Materials and Methods

Cell culture, adenovirus and drugs

Murine prostate cancer cell lines RM-9 (a kind gift from Dr. Timothy C. Thompson, Baylor College of Medicine [32]) and MycCaP (a kind gift from Dr. Charles Sawyers [33]) were cultured in DMEM medium containing 10% fetal bovine serum and 1% penicillin/streptomycin. Intraperitoneal (i.p.) dose of rapamycin (LC Laboratories, Woburn, MA) was dissolved in sterile DMSO and used at indicated concentrations. Orally applied Rapamune was purchased from Wyeth Pharmaceuticals Inc, Philadelphia, PA. Ganciclovir (GCV) (Cytovene-IV; Genentech, Roche group, South San Franscisco, CA) was reconstituted with sterile water, diluted with sterile saline and used at 50 mg/kg/day for in vivo experiments or indicated dose for in vitro experiments.

Ad serotype 5 vectors were constructed based on a modified AdEasy system – the AdNUEZ system, in which transgenes can be placed into the E3 region by multiple cloning sites. Homologous recombination of pAdEZ and pShuttle was realized in E. Coli BJ5183 competent cells. Viral clones were screened, propagated, purified and titered as previously described [3]. All Ads used in this study are replication-deficient. The empty Ad contains E1- and E3-deleted viral backbone, with no transgenes. The titer of all Ad vectors was determined by plaque assays, hence the plaque forming unit (PFU).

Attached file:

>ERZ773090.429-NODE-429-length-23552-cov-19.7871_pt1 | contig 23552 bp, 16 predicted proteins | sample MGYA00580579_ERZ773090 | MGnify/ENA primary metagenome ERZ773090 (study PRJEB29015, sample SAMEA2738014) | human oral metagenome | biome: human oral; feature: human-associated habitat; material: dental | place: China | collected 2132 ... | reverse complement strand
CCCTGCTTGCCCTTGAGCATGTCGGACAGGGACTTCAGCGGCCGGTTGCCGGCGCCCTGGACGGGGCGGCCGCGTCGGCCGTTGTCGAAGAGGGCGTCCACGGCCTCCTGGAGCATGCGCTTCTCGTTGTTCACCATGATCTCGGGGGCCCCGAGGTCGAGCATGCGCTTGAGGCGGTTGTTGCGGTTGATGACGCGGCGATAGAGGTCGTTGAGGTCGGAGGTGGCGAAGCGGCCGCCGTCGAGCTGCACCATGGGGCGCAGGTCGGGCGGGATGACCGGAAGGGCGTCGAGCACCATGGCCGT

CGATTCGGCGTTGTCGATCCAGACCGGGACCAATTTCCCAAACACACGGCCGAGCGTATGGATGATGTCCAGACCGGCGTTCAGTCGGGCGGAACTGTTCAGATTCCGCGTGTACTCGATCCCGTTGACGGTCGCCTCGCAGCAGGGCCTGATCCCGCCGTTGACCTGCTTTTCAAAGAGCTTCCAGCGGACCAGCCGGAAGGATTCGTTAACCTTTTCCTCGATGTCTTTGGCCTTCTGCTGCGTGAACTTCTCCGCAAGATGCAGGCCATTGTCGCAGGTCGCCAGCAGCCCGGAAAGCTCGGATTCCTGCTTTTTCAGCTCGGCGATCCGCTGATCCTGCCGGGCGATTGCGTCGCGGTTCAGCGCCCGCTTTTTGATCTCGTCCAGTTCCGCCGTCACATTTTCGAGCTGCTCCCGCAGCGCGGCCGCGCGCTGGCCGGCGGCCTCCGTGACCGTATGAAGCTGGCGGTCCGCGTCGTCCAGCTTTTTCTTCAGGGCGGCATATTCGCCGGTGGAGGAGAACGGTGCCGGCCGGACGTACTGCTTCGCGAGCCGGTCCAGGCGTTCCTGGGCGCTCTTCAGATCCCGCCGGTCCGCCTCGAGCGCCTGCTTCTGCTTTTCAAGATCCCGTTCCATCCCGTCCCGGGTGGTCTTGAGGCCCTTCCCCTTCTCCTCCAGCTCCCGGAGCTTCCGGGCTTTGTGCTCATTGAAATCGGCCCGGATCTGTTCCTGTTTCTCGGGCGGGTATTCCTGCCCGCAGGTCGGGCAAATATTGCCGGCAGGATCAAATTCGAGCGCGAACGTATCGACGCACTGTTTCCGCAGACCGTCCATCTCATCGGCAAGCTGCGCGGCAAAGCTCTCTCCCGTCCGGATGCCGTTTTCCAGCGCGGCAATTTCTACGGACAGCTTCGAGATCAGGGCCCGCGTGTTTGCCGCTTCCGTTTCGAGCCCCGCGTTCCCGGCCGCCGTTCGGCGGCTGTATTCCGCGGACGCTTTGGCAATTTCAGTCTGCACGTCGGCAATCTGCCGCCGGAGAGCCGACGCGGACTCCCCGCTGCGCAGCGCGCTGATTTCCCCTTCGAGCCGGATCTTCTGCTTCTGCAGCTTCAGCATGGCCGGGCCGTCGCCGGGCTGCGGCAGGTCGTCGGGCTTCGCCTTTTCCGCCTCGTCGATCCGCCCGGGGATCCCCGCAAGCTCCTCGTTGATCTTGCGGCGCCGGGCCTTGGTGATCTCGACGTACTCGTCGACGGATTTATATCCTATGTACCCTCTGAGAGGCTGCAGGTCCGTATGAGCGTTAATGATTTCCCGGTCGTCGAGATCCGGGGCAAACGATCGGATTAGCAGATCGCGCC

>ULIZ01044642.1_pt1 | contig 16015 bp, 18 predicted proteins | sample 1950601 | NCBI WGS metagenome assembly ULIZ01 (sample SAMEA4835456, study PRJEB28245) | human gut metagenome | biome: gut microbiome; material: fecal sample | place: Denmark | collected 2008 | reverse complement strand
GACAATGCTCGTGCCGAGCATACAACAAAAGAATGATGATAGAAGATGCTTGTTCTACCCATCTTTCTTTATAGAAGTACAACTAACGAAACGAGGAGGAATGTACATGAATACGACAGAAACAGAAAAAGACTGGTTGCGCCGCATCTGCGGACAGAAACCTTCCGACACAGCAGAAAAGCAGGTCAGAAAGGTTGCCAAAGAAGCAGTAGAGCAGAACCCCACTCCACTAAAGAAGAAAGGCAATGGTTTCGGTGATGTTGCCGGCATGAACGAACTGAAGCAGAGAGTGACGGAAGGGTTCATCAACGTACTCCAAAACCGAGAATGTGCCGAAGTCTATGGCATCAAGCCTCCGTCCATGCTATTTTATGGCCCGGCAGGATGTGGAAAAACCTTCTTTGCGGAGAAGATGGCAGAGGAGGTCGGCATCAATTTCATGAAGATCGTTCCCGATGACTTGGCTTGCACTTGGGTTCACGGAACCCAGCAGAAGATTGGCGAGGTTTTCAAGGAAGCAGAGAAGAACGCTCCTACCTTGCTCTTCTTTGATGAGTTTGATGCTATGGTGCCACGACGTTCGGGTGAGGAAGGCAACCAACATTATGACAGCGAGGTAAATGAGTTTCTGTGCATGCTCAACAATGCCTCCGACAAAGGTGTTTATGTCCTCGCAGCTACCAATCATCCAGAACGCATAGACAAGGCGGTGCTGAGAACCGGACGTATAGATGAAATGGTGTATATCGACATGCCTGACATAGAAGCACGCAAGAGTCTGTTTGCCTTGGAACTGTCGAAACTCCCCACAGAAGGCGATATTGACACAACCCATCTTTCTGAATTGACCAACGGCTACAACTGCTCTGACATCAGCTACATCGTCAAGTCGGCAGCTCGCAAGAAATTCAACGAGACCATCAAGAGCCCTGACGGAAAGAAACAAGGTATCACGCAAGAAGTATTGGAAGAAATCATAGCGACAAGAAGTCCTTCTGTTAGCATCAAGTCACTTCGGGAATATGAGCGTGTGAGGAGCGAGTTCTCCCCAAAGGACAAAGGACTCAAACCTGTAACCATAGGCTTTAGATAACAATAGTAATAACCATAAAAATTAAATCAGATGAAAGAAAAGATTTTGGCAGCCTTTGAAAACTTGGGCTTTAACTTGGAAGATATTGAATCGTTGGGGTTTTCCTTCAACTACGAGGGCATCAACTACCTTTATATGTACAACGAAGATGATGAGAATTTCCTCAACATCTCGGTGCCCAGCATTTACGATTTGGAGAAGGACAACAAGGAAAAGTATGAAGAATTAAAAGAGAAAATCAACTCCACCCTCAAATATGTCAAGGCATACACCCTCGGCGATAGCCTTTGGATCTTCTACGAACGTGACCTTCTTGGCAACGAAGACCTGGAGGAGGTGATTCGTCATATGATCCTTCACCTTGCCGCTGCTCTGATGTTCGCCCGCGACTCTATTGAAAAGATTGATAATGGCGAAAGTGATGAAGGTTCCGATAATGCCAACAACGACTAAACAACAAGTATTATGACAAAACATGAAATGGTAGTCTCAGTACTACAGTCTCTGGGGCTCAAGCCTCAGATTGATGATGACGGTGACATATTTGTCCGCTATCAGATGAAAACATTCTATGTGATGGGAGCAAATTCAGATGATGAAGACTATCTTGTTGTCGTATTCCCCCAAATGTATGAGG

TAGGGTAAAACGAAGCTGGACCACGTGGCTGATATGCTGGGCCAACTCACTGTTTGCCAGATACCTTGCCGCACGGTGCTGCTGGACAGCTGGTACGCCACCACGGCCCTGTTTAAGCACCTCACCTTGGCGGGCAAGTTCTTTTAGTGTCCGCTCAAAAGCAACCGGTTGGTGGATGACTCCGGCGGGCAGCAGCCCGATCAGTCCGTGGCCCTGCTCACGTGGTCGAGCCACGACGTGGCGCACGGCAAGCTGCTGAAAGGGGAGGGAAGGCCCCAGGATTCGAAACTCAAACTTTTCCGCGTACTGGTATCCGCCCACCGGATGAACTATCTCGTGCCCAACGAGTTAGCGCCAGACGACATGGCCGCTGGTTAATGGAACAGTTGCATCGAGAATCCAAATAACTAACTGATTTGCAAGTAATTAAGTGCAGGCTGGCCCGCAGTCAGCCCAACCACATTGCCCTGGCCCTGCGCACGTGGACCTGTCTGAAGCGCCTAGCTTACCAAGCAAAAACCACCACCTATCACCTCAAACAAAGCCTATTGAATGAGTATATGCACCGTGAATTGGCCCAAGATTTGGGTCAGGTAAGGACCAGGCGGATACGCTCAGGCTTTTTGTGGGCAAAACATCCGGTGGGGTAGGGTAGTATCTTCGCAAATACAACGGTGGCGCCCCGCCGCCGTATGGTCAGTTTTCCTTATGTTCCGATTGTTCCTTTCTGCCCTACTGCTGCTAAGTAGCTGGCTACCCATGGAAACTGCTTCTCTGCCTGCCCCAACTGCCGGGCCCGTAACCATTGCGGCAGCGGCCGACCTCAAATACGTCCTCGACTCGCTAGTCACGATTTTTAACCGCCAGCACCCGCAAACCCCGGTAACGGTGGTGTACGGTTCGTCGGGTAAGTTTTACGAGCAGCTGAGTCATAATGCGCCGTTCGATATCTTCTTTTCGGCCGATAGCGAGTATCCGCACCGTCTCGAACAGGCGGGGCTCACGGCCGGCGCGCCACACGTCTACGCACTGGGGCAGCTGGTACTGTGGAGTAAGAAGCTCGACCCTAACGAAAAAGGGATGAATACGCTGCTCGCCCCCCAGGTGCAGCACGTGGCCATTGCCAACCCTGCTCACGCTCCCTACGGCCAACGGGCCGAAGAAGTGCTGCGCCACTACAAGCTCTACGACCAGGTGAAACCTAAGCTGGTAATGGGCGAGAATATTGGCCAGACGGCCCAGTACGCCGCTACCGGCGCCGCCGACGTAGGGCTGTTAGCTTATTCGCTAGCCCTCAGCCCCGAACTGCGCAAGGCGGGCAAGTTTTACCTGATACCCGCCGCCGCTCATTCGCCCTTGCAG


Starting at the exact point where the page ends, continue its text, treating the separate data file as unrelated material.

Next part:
For GCV in vitro susceptibility assay, RM-9 and MycCap cells were infected by Ads at multiplicity of infection (MOI) of 100 and treated with GCV from day 2 to day 7 post infection (p.i.). Cell viability was measured using Cell Counting Kit-8 (CCK-8) according to manufacturer’s instruction (Dojindo Laboratories, Japan).

Innate immune response experiments

All animal experiments were performed in accordance with the UCLA Institutional Animal Care and Use Committee, known as the Chancellor’s Animal Research Committee (ARC), guidelines (ARC # 2002-049-33; approved through 3/20/2014). 4-5-week-old BALB/c mice (Taconic Farms, Germantown, NY) were given daily oral treatment of Rapamune (30 mg/kg; Wyeth, Madison, NJ) 3 days prior to the intravenous (i.v.) viral injection. Serum samples from mice were collected and cytokine ELISA was performed according to manufacturer’s instructions (Mouse cytokine ELISA Kit, BD Biosciences). Mice liver tissues were lysed and subjected to western blot. Rabbit anti-IκB-α (Santa Cruz Biotechnology, Santa Cruz, CA), anti-β actin (Sigma, St. Louis, MO), horseradish peroxidase-conjugated anti-rabbit and anti-mouse secondary antibodies (Santa Cruz) were used.

SCID and immunocompetent animal comparison experiment

5-6-week-old male SCID and BALB/c129 mice (Taconic Farms) were treated with daily oral Rapamune for 3 days and then intraprostatically injected with 2×108 PFU of Firefly luciferase (FL)-expressing Ad. Luciferase expression was monitored using an IVIS cooled CCD camera (Xenogen, Alameda, CA). Images were analyzed with IGOR-PRO LivingImage Software (Xenogen).

PET imaging experiment